truly memorable music, pleasing longtime fans, inviting newcomers
of hip-hop, and setting a true standard by which to merit future hiphop artists and producers. –Sankalp Bhatnagar
Lightning Matt & Kim
Everyone knows that I drool in anticipation of each new release by
North Carolina progressive metalcore quintet Between The Buried And
Me. The Parallax Part 2: Future Sequence was no exception, especially
given the overwhelmingly positive hype it had been receiving.
The first listen of any BTBAM release from recent years is always a vastly
different experience from each successive listen, but no release better
exemplifies this than Parallax Part 2. There are a few stand-out moments
on the first listen (like the fantastic 7/4 bass groove in “Lay Your Ghosts
To Rest” and the BTBAM-ized twelve-bar blues in “Bloom”), but the
cohesiveness of the songwriting doesn’t really make itself apparent until
the fourth or fifth listen. And when it hits you, holy crap, it hits you. You
start realizing, “Hey, that’s a modified riff from this other song” and “Hey,
that was a motif from The Parallax: Hypersleep Dialogues EP!” BTBAM
have really outdone themselves with the songwriting on this album. The
74 minutes of playing time are damn near flawless.
Looking at Parallax Part 2 from a musician’s viewpoint, the
musicianship is phenomenal. Tommy Rogers’ clean vocals have taken
another massive leap forward, and his heavy parts sound significantly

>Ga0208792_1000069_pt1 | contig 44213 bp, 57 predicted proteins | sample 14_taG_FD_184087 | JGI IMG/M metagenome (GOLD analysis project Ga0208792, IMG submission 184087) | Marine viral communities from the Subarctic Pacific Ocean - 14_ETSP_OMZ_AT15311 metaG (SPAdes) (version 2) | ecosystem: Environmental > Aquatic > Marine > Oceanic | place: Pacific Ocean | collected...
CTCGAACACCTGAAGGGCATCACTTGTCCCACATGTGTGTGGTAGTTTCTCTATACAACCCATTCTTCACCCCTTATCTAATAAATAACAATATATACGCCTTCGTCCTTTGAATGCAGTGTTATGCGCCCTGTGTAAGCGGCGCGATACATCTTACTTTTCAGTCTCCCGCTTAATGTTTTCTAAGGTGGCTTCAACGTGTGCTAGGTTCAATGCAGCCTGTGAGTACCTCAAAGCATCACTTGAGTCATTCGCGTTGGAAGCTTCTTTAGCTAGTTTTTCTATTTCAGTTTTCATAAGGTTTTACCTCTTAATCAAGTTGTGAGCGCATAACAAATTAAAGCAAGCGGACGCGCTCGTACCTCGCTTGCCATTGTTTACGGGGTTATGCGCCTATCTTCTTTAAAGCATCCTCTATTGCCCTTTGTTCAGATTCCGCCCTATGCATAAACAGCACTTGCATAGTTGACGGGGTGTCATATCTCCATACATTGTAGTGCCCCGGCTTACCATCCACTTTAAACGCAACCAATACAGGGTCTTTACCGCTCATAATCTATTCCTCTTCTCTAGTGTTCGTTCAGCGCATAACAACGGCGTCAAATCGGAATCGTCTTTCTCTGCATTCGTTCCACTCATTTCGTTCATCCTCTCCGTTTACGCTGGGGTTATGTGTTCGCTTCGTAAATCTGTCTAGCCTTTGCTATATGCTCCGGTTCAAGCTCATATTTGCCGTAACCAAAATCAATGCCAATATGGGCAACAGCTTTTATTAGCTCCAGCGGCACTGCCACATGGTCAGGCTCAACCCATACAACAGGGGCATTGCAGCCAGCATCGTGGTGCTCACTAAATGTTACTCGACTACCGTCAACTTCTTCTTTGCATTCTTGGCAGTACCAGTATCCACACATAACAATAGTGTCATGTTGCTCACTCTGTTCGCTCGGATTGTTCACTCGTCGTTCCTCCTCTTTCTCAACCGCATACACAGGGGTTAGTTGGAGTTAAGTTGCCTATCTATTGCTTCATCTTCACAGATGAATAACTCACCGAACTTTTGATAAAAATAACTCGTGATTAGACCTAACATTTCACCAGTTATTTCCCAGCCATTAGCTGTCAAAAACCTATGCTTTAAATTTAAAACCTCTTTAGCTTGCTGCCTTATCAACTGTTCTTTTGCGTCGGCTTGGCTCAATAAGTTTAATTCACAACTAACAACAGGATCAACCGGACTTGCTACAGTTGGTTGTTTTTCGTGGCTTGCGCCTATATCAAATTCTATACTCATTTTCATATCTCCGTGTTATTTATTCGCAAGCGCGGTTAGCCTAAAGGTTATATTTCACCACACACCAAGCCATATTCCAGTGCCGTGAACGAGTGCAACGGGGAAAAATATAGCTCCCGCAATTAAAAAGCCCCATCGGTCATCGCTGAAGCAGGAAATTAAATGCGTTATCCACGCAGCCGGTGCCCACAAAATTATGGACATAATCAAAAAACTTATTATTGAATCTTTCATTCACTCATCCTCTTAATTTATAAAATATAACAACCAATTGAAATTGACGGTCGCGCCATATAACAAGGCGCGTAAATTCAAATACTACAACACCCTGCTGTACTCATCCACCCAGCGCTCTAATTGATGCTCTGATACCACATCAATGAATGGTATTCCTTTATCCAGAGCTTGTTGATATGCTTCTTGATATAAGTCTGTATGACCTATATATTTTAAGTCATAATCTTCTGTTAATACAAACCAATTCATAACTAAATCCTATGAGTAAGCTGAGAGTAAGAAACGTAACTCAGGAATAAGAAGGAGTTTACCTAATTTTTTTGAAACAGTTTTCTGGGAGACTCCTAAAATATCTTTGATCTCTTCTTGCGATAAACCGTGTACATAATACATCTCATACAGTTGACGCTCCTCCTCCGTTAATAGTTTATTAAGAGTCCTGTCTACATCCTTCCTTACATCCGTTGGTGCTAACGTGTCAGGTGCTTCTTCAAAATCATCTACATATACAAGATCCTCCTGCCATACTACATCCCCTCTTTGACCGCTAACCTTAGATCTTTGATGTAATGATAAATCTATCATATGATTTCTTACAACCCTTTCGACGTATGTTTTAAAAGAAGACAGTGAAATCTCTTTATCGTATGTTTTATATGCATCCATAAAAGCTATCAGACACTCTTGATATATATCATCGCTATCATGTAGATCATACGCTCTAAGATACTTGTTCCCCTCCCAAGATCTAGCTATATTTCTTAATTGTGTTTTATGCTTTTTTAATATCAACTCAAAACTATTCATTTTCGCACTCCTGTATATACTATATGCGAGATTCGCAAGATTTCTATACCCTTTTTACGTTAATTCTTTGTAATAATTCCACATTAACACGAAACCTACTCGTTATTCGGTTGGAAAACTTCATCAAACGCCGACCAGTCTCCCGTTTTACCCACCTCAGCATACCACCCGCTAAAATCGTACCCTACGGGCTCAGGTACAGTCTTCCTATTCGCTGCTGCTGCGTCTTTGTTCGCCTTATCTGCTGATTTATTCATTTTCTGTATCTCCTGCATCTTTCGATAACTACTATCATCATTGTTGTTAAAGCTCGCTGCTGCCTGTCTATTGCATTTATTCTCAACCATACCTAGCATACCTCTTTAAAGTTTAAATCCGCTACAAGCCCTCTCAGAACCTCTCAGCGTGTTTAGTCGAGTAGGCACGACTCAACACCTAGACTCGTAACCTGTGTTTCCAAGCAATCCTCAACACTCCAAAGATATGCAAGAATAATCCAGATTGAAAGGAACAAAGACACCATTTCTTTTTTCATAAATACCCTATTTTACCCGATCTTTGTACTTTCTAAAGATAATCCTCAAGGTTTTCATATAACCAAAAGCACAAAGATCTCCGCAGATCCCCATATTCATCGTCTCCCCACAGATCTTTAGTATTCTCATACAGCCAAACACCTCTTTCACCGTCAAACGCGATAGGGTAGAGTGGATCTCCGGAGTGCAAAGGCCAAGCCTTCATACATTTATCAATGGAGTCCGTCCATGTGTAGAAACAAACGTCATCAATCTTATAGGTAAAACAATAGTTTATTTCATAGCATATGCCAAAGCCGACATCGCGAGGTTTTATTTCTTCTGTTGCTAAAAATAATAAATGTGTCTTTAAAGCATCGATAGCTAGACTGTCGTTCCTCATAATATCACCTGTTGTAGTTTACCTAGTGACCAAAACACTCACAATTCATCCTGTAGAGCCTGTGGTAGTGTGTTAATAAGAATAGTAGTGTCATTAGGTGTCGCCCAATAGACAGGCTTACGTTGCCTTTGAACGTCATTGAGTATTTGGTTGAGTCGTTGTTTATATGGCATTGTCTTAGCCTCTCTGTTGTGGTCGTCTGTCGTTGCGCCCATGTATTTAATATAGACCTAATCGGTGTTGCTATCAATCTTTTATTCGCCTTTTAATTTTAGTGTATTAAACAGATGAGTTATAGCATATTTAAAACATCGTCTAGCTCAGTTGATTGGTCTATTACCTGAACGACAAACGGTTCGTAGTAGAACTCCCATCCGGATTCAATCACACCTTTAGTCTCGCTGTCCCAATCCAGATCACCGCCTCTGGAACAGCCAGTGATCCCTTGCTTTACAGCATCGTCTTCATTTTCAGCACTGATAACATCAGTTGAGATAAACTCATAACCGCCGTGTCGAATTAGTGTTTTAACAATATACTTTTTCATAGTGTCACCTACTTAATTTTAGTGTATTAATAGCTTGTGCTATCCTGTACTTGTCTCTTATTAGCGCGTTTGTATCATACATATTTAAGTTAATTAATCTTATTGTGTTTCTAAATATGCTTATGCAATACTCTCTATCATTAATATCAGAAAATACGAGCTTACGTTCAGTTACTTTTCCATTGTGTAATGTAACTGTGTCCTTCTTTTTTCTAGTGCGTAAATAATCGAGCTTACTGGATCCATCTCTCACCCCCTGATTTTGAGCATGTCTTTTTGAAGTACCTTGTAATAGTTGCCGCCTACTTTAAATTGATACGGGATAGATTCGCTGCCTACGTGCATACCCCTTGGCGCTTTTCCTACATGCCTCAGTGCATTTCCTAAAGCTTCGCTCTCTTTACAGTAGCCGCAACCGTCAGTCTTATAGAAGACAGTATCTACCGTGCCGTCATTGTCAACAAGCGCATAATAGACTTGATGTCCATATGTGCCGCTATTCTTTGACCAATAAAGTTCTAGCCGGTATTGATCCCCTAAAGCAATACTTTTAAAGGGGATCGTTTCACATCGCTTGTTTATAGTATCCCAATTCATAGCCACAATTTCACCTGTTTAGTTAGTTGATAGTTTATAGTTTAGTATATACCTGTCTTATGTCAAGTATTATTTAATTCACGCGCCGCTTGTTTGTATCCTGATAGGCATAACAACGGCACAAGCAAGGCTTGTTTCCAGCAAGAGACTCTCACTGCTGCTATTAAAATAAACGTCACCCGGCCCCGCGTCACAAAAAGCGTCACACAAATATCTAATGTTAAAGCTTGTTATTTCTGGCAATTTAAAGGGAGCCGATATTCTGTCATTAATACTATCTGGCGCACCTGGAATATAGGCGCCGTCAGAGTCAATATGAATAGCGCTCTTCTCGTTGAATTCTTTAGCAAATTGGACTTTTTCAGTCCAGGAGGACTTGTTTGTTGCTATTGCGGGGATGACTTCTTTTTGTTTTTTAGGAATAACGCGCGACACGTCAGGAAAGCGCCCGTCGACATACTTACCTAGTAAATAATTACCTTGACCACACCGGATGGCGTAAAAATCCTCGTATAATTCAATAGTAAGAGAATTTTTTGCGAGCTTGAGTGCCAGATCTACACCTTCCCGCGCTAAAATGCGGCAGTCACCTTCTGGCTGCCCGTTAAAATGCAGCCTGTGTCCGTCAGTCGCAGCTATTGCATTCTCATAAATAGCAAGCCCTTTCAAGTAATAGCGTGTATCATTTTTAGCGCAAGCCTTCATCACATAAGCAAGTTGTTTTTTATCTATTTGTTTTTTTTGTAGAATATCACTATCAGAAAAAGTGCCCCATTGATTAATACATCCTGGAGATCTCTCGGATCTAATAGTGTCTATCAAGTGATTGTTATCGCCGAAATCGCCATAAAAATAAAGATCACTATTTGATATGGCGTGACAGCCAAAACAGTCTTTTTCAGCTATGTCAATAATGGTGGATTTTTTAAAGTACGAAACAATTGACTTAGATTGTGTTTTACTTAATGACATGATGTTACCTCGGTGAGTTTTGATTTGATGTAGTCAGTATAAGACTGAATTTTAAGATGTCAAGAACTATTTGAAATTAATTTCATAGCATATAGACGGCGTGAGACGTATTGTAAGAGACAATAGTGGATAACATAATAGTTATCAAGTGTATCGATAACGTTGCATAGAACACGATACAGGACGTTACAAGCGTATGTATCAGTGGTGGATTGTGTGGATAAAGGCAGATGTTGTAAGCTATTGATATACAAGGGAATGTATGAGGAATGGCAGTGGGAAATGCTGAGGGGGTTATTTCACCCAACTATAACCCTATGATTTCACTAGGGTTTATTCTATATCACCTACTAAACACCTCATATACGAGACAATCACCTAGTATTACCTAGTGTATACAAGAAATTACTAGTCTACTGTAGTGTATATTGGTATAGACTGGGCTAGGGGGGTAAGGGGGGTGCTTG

heavier. The guitar playing is just as intricate as ever, never sacrificing
memorability for complexity. Blake Richardson is one of my favorite
drummers, and his performance on this album really shines. You can
hear Dan Briggs’ bass more than on past albums, and he even uses a
fretless in places! On top of all this, the production is perfect, as one
would hope for a BTBAM release.
Overall, this is by far the most mature, cohesive, and well-written
album that BTBAM has ever put out, and it deserves many more listens
for years to come. –Dan Curhan
The Heist
Ryan Lewis & Macklemore
The Parallax Part 2: Future Sequence
Between the Buried and Me
Shut Down the Streets starts out sounding a bit too much like Owl City.
Thankfully, New Pornographers frontman A.C. Newman blends his saccharine
indie pop tendencies with lyrics more reflective and accessible than those of
past projects. Having recently witnessed the birth of his son and death of his
mother, Newman reflects on both the beginning and end of parenthood. The
final track, “They Should Have Shut Down the Streets,” despairs about the
same roads that Newman hopes his son will grow to know.
Newman wears his involvement with the New Pornographers on his sleeve
by including bandmate Neko Case on roughly half of the album. Tracks like
“Encyclopedia of Classic Takedowns” and “I’m not Talking” keep the twisted
flow of the band’s melodies alive, but Newman sprinkles the latter with synth
harmonies and a folk atmosphere that make the sound his own. Shut Down the
Streets does not depart too far from Newman’s comfort zone but offers some
welcome insight into the life that drives his often enigmatic songwriting.
–Mike Ryan
by Leela Chockalingam
y best friend and I had a really
heated argument once. And at
the risk of sounding dramatic, it was
one of those fights that was larger
than an argument; one might call it a
clashing of our fundamental ideals. All
of this hullabaloo was surrounding my